Case numbers in Vaal approaching COVID-19 third wave threshold: Experts

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The number of new COVID-19 cases is increasing at an alarming rate in Emfuleni on the Vaal. Health experts are worried that case numbers are approaching the third-wave threshold.

Non-adherence to COVID-19 safety protocols, family and religious gatherings are some of the reasons for the spike.

Scores of residents formed long snaking queues outside the Mafatsane Thusong Service Centre in Sebokeng.

Some came to receive the now discontinued R350 social relief grant from the Post Office.

Others wanted access to Home Affairs. Some brazenly defyed the law by not wearing face masks.

“I don’t believe there’s such a thing called coronavirus. I have not seen someone who has died of coronavirus. People die of natural causes it is not coronavirus,” says one resident.

“Mina on my side, there’s nothing like COVID-19. There’s no such…there is no such,” adds another resident.

A similar situation played out at the Sebokeng Post Office. People huddled together outside while waiting to be let in.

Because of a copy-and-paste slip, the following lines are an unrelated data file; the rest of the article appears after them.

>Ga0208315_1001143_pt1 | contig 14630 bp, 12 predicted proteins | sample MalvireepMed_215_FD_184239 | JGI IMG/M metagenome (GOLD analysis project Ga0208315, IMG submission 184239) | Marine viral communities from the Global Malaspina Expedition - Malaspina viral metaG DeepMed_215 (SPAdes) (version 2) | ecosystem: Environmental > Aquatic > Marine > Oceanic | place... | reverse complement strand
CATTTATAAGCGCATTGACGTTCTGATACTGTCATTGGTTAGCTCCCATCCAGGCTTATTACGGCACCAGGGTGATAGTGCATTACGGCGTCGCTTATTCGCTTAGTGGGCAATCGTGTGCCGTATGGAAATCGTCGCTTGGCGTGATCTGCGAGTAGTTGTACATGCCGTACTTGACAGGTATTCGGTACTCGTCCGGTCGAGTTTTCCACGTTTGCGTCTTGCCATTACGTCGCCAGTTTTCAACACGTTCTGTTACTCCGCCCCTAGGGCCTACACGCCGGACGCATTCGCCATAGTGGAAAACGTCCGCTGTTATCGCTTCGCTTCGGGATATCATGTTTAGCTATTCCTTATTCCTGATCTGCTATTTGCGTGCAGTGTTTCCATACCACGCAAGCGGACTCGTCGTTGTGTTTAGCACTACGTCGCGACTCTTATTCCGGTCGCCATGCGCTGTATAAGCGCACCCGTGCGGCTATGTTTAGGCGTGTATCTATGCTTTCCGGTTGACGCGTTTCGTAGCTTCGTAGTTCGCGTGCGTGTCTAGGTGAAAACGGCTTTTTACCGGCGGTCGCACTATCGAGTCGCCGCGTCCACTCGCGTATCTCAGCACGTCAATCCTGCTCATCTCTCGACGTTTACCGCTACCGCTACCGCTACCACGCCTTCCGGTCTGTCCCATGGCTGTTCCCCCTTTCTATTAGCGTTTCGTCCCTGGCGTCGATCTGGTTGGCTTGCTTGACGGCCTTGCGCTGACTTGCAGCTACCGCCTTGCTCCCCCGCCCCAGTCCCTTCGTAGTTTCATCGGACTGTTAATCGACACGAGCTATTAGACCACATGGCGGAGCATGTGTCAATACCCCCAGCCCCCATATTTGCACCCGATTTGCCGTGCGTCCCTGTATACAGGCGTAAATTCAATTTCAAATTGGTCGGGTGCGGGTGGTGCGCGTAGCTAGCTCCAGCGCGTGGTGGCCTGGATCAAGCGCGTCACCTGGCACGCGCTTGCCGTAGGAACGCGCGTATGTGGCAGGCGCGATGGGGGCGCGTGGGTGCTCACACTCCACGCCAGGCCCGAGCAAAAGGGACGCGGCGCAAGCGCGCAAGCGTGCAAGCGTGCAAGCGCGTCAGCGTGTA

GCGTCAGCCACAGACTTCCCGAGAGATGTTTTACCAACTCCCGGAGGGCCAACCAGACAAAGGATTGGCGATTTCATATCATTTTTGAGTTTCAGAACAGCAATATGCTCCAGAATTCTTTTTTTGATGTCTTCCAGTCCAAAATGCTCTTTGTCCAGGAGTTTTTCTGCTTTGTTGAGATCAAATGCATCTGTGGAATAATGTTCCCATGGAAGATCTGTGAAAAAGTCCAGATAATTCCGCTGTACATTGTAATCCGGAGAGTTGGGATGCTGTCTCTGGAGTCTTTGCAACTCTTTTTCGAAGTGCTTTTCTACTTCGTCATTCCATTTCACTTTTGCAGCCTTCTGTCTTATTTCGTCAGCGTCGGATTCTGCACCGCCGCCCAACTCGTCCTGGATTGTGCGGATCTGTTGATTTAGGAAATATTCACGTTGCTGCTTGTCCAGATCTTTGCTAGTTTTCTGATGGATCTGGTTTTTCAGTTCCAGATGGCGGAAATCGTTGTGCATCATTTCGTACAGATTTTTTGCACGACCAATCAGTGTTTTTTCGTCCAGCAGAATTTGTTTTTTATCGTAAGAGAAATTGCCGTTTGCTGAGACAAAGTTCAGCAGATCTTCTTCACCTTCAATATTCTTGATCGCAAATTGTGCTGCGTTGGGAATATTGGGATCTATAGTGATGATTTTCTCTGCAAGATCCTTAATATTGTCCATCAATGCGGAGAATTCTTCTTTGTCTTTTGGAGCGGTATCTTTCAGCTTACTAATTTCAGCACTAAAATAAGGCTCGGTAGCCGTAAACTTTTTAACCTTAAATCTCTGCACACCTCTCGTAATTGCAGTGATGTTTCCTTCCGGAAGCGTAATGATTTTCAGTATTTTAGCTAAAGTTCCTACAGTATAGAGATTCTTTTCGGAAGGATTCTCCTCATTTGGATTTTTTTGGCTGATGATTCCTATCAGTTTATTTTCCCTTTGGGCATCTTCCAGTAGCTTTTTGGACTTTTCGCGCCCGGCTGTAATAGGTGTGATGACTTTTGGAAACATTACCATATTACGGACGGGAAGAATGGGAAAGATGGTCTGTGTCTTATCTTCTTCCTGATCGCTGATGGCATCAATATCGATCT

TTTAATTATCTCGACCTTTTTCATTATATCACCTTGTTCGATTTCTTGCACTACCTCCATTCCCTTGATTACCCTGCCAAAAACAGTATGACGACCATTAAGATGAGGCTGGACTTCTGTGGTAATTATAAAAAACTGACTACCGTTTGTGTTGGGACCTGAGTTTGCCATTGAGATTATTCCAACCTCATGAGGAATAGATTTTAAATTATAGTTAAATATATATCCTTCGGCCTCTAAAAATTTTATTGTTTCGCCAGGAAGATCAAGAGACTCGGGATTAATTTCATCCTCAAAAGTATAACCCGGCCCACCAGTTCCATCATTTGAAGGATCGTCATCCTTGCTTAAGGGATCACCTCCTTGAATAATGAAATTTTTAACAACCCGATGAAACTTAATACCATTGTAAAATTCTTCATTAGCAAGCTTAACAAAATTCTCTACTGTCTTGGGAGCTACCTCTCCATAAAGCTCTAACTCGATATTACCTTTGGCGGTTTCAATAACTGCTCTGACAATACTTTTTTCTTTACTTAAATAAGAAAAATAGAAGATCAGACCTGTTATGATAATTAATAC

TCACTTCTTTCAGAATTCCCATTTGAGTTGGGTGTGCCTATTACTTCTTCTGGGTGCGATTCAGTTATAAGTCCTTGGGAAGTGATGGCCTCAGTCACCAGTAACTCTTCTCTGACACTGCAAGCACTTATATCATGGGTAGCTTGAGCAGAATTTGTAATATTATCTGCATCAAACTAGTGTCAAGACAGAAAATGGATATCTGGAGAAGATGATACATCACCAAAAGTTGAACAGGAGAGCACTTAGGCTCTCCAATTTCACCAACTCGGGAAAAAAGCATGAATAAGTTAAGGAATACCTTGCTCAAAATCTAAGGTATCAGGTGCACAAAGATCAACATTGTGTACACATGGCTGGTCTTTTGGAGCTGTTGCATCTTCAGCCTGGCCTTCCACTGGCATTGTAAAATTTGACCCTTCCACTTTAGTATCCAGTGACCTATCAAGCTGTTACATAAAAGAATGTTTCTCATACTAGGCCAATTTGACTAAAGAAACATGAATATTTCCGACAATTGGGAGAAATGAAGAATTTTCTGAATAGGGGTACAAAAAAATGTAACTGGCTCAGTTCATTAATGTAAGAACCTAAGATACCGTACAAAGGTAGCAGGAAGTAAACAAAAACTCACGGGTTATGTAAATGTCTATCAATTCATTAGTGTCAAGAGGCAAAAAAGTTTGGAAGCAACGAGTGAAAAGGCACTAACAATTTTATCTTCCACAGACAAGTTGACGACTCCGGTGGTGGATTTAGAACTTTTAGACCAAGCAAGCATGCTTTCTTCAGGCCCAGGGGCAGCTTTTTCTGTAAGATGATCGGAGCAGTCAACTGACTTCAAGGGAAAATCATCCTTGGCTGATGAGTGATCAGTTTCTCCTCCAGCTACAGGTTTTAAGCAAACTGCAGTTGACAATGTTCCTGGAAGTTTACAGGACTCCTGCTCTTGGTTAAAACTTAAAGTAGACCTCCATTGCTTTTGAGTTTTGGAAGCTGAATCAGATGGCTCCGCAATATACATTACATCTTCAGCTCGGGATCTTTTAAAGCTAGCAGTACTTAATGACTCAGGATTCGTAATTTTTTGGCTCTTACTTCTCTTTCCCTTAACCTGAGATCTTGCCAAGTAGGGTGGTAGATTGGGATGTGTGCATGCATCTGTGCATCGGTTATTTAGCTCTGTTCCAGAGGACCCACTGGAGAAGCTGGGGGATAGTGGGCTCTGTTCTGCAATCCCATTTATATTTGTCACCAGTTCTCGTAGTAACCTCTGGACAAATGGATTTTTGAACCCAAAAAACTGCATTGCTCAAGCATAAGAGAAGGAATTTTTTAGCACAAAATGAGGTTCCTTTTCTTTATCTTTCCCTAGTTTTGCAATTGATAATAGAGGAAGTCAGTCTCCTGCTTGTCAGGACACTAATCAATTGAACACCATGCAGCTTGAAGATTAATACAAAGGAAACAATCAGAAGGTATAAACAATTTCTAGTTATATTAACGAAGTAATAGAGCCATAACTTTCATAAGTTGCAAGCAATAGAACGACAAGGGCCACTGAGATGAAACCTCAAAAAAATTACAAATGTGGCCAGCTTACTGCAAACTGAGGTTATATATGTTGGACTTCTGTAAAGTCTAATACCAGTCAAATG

The Gauteng COVID-19 Command Council says the Emfuleni region, which includes areas like Sebokeng, Sharpeville, Evaton, Vereeniging and Vanderbijlpark has seen a spike in the in the number of new COVID-19 cases during the last three weeks.

Council Chairperson Dr Mary Kawonga says it’s a worrying trend.

“It has been a sustained increase in Emfuleni. The numbers in that area are approaching the third-wave threshhold. So that’s a concern. We have identified that people have relaxed their adherence to NPI’s and this has been seen in places of entertainment. We have seen that in some schools where they have sporting events we have seen clusters of cases showing up in schools, clusters of cases showing up in workplaces. Also in families, clusters of cases have been identified. In Sedibeng there was a big cluster identified in Vereeniging”

Community leader Themba Mnisi says government is equally to blame for the current situation.

“The government if they care about the poor, they were supposed to give people masks everywhere they go for free. Because really they don’t have money to buy masks. People lost their jobs, people are not working. Now how can you expect the poorest of the poor to have masks always where they going. People are uncontrollable because they don’t have food, they don’t have something to put on the table, our people are suffering.”

Public Health medicine specialist Dr Harsha Somaroo also weighed in .

“With a cold, harsh winter forecast for Gauteng and a possible third wave, experts believe prevention is better than cure. And have urged increased social distancing and the mandatory use of face masks. ”

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